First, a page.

mother, from whom she had inherited the house. The dining set was moved to the breakfast room at the rear of the house and a new “used” set was brought in to replace it. Drapery change and a MUCH larger television were also added.
SET DECOR: Anything serendipitous on this project?
I was able to reconnect with some great local artists and get their work on film. George saw a mural on a building that he loved it and wanted to shoot it. I happened to know the artist so I got in touch with him. In the end, he painted a mural for us.
SET DECOR: Was there a particular draw to you to do this film?
The main draw for me is always character-driven scripts. Action films don’t really do it for me. I enjoy telling a story, building a character, creating the environment. People’s “stuff” and the placement of that stuff is very telling about their life, personality, happiness, and their history. That kind of sculptural work needs to be present in the script for me.
SET DECOR: And what has this filmmaking experience brought to you. What is your take away?
I was very moved by this script. Although we see this subject in the news far too often, reading this script, working on this film and getting close to these characters really brought it home for me.
* Editor’s note:
Full storyline synopsis from Twentieth Century Fox...
Sixteen-year old Starr Carter [Amandla Stenberg] lives with her close-knit family in the working-class community of Garden Heights. Her father, Maverick [Russell Hornsby], is a reformed ex-gang member who grew up in Garden Heights and once served time in prison. Now, a family man and valued member of the community, Maverick owns the community grocery store. Starr’s mother, Lisa [Regina Hall], a nurse, half-brother Seven [Lamar Johnson] and younger brother Sekani [TJ Wright] complete the family.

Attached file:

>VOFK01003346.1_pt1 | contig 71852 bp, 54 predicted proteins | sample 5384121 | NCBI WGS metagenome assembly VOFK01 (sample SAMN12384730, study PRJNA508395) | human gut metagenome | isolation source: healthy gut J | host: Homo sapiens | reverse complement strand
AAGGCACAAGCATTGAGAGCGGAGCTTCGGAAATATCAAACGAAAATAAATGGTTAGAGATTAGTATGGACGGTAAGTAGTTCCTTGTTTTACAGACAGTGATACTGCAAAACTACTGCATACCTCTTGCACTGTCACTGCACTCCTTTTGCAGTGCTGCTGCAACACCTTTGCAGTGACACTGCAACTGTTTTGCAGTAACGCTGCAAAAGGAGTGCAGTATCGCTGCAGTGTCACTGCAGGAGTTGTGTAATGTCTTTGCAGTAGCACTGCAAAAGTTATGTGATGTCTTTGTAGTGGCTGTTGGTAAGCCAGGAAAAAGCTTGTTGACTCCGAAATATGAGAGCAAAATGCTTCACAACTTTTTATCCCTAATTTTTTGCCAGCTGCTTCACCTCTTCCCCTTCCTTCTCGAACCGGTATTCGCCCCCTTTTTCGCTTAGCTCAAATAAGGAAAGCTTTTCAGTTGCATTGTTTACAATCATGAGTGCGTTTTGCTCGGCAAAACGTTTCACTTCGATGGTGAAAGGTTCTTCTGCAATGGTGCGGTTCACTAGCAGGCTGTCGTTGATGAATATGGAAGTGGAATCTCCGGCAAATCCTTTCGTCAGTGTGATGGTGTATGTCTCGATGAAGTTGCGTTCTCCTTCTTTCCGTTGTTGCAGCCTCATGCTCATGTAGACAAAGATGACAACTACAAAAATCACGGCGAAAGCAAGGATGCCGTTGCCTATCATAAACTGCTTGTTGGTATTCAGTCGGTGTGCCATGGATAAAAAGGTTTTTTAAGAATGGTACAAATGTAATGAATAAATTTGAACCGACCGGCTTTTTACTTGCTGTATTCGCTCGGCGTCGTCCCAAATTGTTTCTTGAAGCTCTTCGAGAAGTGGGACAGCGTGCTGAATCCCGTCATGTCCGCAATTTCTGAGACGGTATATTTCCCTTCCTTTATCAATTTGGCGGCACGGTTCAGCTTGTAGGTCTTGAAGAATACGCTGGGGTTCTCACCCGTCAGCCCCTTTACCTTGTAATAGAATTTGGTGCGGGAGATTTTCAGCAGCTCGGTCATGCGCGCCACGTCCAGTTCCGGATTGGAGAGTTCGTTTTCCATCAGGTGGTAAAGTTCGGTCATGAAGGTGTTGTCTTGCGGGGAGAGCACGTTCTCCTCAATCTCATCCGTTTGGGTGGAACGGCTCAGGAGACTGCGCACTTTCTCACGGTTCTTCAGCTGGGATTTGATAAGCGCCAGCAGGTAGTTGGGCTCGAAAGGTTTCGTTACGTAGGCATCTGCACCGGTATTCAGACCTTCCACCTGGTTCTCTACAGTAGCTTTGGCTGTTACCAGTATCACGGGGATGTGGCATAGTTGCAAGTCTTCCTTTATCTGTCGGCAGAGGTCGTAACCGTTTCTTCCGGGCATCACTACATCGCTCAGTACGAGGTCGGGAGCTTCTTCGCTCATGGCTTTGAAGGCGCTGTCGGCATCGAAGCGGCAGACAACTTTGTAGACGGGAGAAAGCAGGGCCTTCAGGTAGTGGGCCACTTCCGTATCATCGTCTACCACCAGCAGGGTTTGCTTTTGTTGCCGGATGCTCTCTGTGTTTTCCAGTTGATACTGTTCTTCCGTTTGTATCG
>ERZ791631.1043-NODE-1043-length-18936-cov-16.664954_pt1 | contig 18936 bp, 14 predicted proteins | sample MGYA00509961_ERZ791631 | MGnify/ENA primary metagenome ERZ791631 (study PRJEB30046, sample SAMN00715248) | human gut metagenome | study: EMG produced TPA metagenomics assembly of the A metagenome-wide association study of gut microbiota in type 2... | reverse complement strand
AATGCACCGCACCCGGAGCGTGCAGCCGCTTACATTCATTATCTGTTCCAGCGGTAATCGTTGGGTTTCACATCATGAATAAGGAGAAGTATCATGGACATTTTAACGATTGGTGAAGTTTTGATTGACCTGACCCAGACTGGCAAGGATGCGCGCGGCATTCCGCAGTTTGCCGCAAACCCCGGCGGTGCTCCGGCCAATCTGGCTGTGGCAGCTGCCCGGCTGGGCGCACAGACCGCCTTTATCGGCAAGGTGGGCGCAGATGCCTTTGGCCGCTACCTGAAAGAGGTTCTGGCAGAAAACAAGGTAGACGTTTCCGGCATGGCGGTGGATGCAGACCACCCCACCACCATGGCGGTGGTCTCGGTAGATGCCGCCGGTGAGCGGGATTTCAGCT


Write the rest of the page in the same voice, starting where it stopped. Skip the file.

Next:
Dismayed by the lack of academic achievements of schools in their community, and wanting to give their children better opportunities, Lisa and Maverick enroll Starr and her siblings in Williamson Prep School, a predominantly white school about forty minutes away. In Garden Heights, Starr is Starr-Version One. She is comfortable speaking the slang vernacular of her community, enjoys hip hop without feeling self-conscious, but fears being seen as acting “white.” At Williamson, Starr becomes Starr-Version Two, constantly on guard not to appear or act too ‘hood.’ She refrains from speaking slang, even if the white kids do, her two best friends Hailey [Sabrina Carpenter] and Maya [Megan Lawless] are not black, and her boyfriend Chris [K.J. Apa] is white.
Everything changes when Starr witnesses the shooting death of her childhood best friend, Khalil [Algee Smith] at the hands of a police officer during a traffic stop. As the sole witness, Starr must choose between speaking up for Khalil, or remaining silent. Telling the truth could endanger her and her family by implicating the Garden Heights drug lord [Anthony Mackie], as Khalil worked for him. She also worries about the Williamson community connecting her to Khalil’s death, and what they will think.
As her home community cries out for justice for Khalil, and word spreads about Starr’s involvement, she finds herself navigating an increasingly volatile environment. Starr begins a journey of self-discovery, one that will reveal powerful truths and realizations about herself and where her true community lies.